Gannett Looks To Be A Survivor

By Stephen D. Simpson, CFA | July 20, 2011 AAA

The "newspapers are doomed" theme has been making its rounds for over a decade now, buoyed in large part by the fact that it's basically true. For the most part, the days of the locally-owned and operated daily newspaper are long gone, or at least gone insofar as a growth story. But that doesn't automatically mean that large media companies like Gannett (NYSE:GCI), New York Times (NYSE:NYT) and McClatchy (NYSE:MNI) are doomed. The question, though, is whether there's any clear way for these companies to unlock whatever value remains of their businesses.

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Another Gloomy Quarterly Report
Gannett did not post disappointing numbers for the second quarter relative to expectations, and that may be the best that can be said about it. Revenue was down a bit more than 2%, led by the ongoing erosion of the publishing business. Publishing revenues were down almost 5% on a greater than 6% drop in ad revenues. Broadcasting was ever so slightly positive and though digital revenue was up more than 12%, it still comprises just about 13% of total revenue.

Margin and profit performance were likewise uninspiring. Operating income fell more than 11% on a reported basis and about 9% on an adjusted basis. EBITDA margins basically tracked the trajectories of the respective businesses - down about two points in publishing, up a bit in broadcasting (which has far and away the highest margins), and up nicely in digital.

While Gannett posted a slight beat on the bottom line, it is unlikely to excite investors. News of a higher dividend and a $100 million buyback, though, are more encouraging.

A Tough Year Unlikely to Get Markedly Better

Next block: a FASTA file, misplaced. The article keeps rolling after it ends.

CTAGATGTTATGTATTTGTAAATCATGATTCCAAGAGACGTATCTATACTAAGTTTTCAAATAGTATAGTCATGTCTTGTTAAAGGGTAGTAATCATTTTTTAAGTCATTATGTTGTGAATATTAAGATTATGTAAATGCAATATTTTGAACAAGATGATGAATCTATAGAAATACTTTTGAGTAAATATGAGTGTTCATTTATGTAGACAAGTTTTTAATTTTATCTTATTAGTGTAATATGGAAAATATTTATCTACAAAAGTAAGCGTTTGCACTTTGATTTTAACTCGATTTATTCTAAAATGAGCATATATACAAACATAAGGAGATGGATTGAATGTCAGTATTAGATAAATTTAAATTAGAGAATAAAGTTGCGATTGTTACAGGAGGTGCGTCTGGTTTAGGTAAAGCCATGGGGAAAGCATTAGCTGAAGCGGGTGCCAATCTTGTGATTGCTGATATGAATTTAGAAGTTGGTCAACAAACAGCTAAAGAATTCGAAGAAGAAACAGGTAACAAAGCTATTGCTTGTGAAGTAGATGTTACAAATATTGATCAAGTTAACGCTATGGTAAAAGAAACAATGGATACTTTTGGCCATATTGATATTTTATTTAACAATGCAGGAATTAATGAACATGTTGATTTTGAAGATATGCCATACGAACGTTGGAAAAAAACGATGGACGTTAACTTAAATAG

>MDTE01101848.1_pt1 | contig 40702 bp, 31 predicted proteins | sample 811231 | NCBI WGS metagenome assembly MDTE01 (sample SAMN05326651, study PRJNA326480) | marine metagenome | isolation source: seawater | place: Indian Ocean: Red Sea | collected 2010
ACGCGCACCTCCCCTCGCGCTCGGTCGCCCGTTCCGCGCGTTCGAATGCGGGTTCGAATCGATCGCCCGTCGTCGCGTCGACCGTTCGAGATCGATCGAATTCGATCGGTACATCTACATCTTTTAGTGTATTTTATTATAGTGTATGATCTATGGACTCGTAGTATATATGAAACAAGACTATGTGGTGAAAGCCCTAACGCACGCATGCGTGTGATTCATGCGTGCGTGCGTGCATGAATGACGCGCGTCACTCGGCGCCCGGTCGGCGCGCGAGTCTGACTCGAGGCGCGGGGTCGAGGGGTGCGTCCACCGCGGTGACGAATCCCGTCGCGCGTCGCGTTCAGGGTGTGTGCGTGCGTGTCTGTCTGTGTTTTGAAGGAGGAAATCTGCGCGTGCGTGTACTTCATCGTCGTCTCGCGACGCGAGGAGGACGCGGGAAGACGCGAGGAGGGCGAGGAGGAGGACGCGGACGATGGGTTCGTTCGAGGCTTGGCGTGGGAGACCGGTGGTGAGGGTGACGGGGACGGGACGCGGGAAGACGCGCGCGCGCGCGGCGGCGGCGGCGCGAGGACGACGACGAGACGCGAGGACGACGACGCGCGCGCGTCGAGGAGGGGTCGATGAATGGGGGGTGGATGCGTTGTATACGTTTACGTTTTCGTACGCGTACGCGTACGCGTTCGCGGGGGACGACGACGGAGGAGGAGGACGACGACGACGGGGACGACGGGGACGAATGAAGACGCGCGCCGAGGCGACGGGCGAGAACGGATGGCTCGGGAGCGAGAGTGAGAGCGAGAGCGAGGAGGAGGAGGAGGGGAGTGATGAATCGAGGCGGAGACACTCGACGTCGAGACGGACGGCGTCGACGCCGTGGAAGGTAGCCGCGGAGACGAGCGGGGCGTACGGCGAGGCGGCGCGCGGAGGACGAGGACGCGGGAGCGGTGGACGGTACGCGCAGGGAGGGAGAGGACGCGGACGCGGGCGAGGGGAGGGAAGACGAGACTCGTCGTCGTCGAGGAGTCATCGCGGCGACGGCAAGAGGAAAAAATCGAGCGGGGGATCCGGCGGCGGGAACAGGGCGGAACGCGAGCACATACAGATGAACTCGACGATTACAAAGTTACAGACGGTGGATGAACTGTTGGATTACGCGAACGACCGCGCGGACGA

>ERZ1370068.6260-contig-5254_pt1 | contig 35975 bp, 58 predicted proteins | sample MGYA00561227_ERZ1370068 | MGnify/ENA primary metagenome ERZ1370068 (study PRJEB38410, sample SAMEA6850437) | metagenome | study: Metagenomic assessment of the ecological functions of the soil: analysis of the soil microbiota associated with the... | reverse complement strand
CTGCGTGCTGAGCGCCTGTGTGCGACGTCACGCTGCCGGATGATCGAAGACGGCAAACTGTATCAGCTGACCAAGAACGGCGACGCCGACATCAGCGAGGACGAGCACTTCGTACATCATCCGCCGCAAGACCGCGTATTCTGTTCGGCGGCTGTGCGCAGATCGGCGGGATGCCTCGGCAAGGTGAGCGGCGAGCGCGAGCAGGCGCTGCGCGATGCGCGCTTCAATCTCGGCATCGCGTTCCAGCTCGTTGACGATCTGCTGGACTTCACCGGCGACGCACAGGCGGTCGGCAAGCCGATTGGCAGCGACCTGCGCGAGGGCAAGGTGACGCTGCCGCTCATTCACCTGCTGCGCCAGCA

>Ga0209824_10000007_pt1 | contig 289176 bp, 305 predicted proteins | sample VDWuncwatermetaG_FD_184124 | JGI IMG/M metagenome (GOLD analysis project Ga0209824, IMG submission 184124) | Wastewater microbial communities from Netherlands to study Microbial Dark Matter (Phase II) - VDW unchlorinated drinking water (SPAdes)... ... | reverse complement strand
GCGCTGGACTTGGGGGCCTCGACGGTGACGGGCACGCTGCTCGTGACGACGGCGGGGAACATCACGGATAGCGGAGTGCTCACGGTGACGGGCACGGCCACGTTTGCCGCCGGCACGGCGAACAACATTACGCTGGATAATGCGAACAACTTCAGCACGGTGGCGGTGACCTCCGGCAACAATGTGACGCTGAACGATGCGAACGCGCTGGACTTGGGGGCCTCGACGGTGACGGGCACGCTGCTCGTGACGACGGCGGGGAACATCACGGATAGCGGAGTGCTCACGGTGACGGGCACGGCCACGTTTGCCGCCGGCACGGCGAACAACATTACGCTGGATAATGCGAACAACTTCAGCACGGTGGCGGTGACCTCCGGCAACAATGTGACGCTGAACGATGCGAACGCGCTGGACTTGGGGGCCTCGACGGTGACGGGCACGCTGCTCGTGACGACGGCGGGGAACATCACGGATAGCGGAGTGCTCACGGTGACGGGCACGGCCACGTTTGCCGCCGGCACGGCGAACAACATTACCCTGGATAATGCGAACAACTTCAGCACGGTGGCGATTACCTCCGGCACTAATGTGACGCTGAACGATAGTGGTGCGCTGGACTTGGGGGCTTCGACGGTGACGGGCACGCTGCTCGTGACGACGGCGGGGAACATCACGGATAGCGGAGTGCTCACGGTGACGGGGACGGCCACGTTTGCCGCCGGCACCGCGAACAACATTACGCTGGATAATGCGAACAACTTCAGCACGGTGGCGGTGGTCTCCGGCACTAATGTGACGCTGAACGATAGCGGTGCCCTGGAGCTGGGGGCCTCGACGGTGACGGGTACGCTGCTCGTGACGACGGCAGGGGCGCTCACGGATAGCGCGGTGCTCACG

It is hard to see how Gannett's revenue is going to improve all that significantly this year. Ad spending is poor, and it is not hard to see why. Auto sales have been mixed of late (better than last year but not as much as expected) and companies like Ford (NYSE:F), General Motors (NYSE:GM), and Toyota (NYSE:TM) are still major print advertisers. Likewise, hiring is not especially strong and classified listings have been weak.

Longer term, it is just difficult to see how print advertising is going to get better. Major retail chains like Best Buy (NYSE:BBY) and Lowe's (NYSE:LOW) have faced the reality that print advertising just does not drive traffic like it used to, and companies like Groupon and Google (Nasdaq:GOOG) may very well permanently change the coupon market.

But Not All Hope Is Lost
All of that said, Gannett is not doomed. The company's CareerBuilder site is a leader in its category and holds its own against the likes of Monster Worldwide (NYSE:MWW) and its Monster.com. Likewise, digital may be more of a growth opportunity than some presently believe; e-readers may give national print companies like Gannett, New York Times, News Corp's (NYSE:NWS) Wall Street Journal, and Washington Post (NYSE:WPO) a viable survival path and a new subscriber base.

There's also the TV business to consider. Local TV is still surprisingly profitable and the major upcoming election cycle should be an opportunity to reap revenue. Moreover, while Gannett does have debt, that would not automatically preclude the company from expanding its TV footprint (assuming the company can navigate FCC rules on this subject).

The Bottom Line
Unfortunately, there's no going back for publishing companies like Lee Communications (NYSE:LEE) or Journal Communications (NYSE:JRN). Like so many other markets nowadays, media and publishing is becoming winner-takes-all; instead of having many companies earning decent amounts of money, the money is going to be increasingly controlled by a much smaller group of national players. As one of those giants, Gannett should have considerable staying power.

The key question is when (or if) the company can staunch the revenue declines and margin erosion and reestablish a stable (if not growth) profile. Gannett has done a good job of diversifying itself and there is definitely some potential in the digital platforms. The problem is that even though a conservative discounted cash flow analysis suggests Gannett is meaningfully undervalued, psychology plays an important role on Wall Street and it could be a very long wait before investors warm up to the idea that there's meaningful value in these shares. (For additional reading, see Profit By Understanding Fundamental Trends.)

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